Helping Children after COVID-19

In March 2020, US citizens were forced into a period of lockdown and isolation and–as a result–were forced to quickly redefine their “norm” and began to make sense of their new, drastically different lifestyles. While the pandemic has left a profound effect on all populations, it is critical that we work to keep children specifically on a path towards growth and success. Below are some general positive and negative impacts that COVID-19 has had on children, and moreover, how we can guide them and help them adjust.

Education. The pandemic caused notable disruptions to multiple aspects of a child’s daily routine. Perhaps the greatest disruption was the closing of schools and implementation of online learning. Parent concerns about the quality of online learning should not be underestimated as even temporary school closures can result in large medium-term lost learning. Fortunately, there are high hopes that returning to in-person schooling will allow education systems to “build back better.” Potential remediation efforts would review subject matter from the previous grade before covering matters of the current grade. Additionally, further support and encouragement at home could motivate children with their schoolwork and facilitate a drive to learn.
Family Functioning. School closures and “lockdown” led many families to spend much more time together than they may have previously did. While this reality may have brought certain families closer together; some studies suggest that family cohesion and expressiveness decreased during the pandemic and family conflict remained the same. This could result in a decrease in family functioning, tensions in relationships at home, or any other new or worsening concerns. Counseling may be a great option to help family life improve and adjust amidst such a life/routine altering time.
World Awareness. While a lack of in person-schooling is understandably concerning for children’s education, it is important to continue to teach and educate children in different ways. Being honest and reassuring children about the situation is a great way to facilitate a global awareness they may not have previously had. Teaching children about the importance of their health and showing them that they can overcome changes and obstacles is a good way to ensure that they are still learning–even if it’s not in the “textbook” fashion.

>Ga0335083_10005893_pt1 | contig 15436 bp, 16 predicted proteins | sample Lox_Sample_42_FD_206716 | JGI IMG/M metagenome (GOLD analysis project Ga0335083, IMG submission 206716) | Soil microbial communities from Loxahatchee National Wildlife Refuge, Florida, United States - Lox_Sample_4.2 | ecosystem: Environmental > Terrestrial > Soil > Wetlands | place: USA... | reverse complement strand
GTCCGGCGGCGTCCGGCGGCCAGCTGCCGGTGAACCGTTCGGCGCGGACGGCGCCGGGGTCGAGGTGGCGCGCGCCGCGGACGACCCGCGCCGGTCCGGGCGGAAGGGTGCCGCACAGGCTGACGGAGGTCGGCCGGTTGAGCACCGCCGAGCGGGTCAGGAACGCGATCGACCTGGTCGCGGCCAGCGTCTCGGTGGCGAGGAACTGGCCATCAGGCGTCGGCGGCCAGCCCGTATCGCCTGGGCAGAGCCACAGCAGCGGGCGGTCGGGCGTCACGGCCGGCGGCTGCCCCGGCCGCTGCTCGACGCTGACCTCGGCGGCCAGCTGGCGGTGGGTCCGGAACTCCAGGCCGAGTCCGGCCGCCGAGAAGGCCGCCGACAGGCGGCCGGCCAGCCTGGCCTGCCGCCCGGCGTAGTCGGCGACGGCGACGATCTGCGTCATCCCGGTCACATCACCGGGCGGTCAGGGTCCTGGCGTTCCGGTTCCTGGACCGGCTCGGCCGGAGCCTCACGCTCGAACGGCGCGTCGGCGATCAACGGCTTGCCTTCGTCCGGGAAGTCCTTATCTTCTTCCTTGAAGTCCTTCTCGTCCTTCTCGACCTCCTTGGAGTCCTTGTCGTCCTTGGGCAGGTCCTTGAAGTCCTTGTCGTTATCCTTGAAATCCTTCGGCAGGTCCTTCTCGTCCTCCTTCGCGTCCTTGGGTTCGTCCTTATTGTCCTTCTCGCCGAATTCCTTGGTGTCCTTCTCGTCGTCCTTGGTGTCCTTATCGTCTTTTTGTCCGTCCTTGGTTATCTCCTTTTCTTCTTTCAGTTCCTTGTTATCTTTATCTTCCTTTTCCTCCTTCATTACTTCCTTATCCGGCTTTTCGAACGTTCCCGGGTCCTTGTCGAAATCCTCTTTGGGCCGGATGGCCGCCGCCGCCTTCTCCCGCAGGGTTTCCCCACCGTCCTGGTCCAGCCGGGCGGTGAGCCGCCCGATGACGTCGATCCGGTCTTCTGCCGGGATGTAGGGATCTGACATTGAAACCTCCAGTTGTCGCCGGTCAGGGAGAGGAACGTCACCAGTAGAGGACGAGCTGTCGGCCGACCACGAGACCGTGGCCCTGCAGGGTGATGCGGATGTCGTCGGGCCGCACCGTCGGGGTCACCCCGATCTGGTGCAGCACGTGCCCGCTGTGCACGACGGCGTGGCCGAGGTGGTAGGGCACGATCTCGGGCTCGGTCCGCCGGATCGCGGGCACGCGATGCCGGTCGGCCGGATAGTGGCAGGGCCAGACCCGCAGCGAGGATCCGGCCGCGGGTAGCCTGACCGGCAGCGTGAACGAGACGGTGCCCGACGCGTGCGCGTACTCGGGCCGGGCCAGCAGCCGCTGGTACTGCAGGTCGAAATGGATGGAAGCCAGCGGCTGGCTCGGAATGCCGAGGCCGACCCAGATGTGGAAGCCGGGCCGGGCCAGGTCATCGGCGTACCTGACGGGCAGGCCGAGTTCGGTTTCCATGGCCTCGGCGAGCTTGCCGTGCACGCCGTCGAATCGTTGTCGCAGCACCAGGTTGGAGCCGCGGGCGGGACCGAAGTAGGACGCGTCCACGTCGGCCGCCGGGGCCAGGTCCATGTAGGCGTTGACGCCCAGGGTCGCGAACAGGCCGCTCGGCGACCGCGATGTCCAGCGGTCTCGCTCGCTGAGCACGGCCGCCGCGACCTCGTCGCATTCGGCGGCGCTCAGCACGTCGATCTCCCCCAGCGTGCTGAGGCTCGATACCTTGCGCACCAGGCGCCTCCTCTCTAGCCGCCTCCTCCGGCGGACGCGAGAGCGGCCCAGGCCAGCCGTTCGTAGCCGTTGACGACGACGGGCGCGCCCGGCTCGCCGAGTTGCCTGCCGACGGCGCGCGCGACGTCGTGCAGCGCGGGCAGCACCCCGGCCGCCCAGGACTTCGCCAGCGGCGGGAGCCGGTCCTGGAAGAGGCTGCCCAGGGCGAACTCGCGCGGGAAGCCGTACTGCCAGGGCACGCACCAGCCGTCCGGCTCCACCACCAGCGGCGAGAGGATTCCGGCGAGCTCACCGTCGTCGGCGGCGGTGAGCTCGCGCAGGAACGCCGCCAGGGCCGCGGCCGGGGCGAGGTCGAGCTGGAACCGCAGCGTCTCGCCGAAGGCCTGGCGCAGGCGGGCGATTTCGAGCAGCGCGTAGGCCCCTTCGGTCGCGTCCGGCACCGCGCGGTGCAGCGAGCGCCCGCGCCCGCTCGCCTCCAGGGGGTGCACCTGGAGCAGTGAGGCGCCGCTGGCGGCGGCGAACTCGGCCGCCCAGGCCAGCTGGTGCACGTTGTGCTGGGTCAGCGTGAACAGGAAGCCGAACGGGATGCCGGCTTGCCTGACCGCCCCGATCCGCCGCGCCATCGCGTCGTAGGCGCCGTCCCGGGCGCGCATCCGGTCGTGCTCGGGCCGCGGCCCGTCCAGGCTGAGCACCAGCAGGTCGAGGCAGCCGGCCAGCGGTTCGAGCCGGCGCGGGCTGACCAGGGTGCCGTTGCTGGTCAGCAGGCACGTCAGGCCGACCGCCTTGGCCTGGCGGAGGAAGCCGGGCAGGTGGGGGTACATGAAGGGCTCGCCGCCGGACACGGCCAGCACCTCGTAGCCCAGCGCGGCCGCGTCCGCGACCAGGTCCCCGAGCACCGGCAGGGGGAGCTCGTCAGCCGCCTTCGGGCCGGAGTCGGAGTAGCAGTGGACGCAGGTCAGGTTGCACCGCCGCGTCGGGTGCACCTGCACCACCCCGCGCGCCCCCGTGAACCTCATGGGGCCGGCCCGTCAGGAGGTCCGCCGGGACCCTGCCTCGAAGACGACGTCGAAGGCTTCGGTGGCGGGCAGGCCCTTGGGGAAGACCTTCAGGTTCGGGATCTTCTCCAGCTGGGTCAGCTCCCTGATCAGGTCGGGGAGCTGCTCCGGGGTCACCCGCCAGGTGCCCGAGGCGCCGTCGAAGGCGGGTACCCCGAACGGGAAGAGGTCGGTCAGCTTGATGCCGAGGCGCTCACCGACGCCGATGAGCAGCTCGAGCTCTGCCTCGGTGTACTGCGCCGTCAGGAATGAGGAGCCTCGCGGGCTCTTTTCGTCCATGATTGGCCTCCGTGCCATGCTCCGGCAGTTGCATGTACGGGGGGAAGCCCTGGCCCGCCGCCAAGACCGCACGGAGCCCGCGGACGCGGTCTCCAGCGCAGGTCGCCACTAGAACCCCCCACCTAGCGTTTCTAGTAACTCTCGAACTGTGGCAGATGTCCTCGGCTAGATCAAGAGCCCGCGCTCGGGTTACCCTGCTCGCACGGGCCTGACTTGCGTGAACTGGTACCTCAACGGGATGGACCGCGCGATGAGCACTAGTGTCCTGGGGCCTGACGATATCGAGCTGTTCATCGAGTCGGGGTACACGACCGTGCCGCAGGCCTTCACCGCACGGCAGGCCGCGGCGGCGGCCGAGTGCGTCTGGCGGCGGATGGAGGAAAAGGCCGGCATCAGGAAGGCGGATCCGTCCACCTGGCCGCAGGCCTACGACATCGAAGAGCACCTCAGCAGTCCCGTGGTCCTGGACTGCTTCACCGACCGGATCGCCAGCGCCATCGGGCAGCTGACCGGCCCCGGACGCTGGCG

Socialization. Children were encouraged to utilize technology to continue their education during the pandemic. Technology was also most likely used to remain in touch with family and peers. It is exceptionally important to recognize the negative effects that the Internet can have when it’s being used for things other than school and staying in touch with friends and family. Cyberbullying, exposure to inappropriate content, and other online distractions are a large concern now more than ever as technology usage skyrockets. Encouraging safe in-person activities, face-to-face connections, and finding enjoyment from places not behind the screen could further help children with socialization skills and inner confidence.

A large-scale, life-changing event like the COVID-19 pandemic can cause multiple changes in a child’s behavior, learning, and attitude. Counseling offered at NRS|Lifespan can address children adjustment and improve their overall well-being during this time.

Steven P. Greco, PhD, ABN
Board Certified, Neuropsychology
Partner of NRS|LS

Call us at (732) 988-3441